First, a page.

In 2012, Calhoun County bought the 6,434-acre property with $3.5 million in grant money.

The property has the largest freshwater lake in Texas, and last year, county officials, after working with the National Park Service and other stakeholders, unveiled a plan to make it a park.

The plan calls for between 80 and 100 campsites, picnic areas, a new boat ramp, a fishing pier and walking trails.

More than 190 species of birds have been identified at Green Lake, according to the plan. These include the whooping crane, piping plover and bald eagle, which are endangered.

Calhoun County Commissioner Kenneth Finster said not much has happened with the park development since. The county applied for money made available by the RESTORE Act. The Act dedicates 80 percent of all administrative and civil penalties related to the 2010 Deepwater Horizon spill to projects that restore the Gulf Coast's natural resources.

Earlier this month, the state agencies responsible for deciding which projects to fund published a list of 26 considered for funding. Green Lake didn't make the cut.

Finster was hopeful, though, that more money would become available.

Finster was familiar with Novus International but not with its request to dispose of hazardous waste near Green Lake.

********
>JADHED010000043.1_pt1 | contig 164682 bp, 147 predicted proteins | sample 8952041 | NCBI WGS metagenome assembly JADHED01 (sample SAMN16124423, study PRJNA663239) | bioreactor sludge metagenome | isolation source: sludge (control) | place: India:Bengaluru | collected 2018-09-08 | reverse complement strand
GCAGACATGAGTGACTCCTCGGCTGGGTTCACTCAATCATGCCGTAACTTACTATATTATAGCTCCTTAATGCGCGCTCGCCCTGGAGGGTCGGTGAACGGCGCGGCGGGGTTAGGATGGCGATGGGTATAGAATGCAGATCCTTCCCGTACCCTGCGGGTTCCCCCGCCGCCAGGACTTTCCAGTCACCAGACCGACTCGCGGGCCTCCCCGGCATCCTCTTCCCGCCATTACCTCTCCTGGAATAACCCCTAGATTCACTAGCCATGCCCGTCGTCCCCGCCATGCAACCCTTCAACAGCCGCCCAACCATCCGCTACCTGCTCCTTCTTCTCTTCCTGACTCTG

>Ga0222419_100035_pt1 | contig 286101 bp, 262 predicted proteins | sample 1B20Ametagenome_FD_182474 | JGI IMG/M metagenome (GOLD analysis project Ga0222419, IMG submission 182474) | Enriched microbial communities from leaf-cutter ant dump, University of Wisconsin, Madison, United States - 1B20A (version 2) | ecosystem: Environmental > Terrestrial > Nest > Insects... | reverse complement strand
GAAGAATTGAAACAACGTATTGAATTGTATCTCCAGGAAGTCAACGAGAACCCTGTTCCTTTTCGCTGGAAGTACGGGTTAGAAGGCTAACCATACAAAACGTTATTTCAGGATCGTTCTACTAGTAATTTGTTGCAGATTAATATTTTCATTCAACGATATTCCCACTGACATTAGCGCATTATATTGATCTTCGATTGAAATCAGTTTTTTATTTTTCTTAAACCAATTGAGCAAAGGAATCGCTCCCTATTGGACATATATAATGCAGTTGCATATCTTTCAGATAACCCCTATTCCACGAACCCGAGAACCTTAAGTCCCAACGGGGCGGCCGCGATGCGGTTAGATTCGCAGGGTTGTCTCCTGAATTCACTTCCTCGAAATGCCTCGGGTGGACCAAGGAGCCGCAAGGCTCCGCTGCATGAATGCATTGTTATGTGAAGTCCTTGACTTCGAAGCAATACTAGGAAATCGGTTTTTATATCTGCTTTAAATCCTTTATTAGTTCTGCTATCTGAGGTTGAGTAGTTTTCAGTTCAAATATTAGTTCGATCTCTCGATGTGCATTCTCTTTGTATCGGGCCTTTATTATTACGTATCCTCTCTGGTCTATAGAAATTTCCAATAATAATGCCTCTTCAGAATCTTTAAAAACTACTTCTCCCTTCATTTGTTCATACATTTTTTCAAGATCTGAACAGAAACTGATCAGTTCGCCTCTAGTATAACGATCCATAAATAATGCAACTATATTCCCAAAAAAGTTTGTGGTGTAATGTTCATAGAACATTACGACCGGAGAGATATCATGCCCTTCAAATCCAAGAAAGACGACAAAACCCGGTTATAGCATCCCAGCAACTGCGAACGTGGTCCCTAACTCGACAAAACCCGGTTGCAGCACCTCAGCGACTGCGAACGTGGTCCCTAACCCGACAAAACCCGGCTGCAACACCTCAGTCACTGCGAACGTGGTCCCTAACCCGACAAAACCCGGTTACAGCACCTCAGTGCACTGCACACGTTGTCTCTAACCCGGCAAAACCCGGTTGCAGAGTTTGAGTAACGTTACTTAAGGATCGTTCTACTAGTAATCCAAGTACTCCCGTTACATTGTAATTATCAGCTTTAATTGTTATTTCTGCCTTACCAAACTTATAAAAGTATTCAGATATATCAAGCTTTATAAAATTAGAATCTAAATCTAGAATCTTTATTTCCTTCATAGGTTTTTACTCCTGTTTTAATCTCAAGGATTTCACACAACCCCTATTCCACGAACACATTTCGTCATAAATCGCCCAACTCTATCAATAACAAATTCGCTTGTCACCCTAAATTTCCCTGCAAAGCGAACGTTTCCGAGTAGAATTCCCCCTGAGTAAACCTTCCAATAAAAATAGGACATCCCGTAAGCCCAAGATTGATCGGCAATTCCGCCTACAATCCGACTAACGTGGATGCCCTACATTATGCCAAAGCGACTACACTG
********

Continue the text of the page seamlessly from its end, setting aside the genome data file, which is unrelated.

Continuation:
"I'm going to have to read up on it," he said Thursday.

Neither Finster nor County Judge Michael J. Pfeifer could be reached for comment Friday.

In June, Novus International asked Calhoun County for a tax abatement.

The company said it would produce about 120,000 metric tons of Alimet annually at the site and employ a minimum of 10 people with an average minimum salary of $54,000.

During construction of the plant in the first quarter of 2018, the company said it would employ more than 300 temporary workers.

Calhoun County agreed to a 10-year, 100 percent tax abatement, and Novus International agreed to donate $1 million to the county in 2019 and $700,000 in 2021. It's not clear whether this amount is close to what Novus International would have had to pay in property taxes to the county if there were no abatement.

A county official said the tax abatement is only for new construction.

The public has until April 15 to submit comments about the hazardous waste disposal well to TCEQ, and the agency might hold a public meeting if its executive director determines there's enough interest.

A technical review of Novus International's application and draft permits may be viewed at the Calhoun County Library, 200 W. Mahan St., in Port Lavaca.

"We want to be very open about what we're doing here," Kifiel said. "We think we have a great project for Calhoun County, which has significant benefit to the local economy, and we're very supportive of providing information to the press and others in regards to what we're trying to accomplish."

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Former Environment/Investigations Reporter

Jessica Priest worked for the Victoria Advocate from August 2012-September 2019, first as the courts reporter and then as the environment/investigations reporter. Read her work now at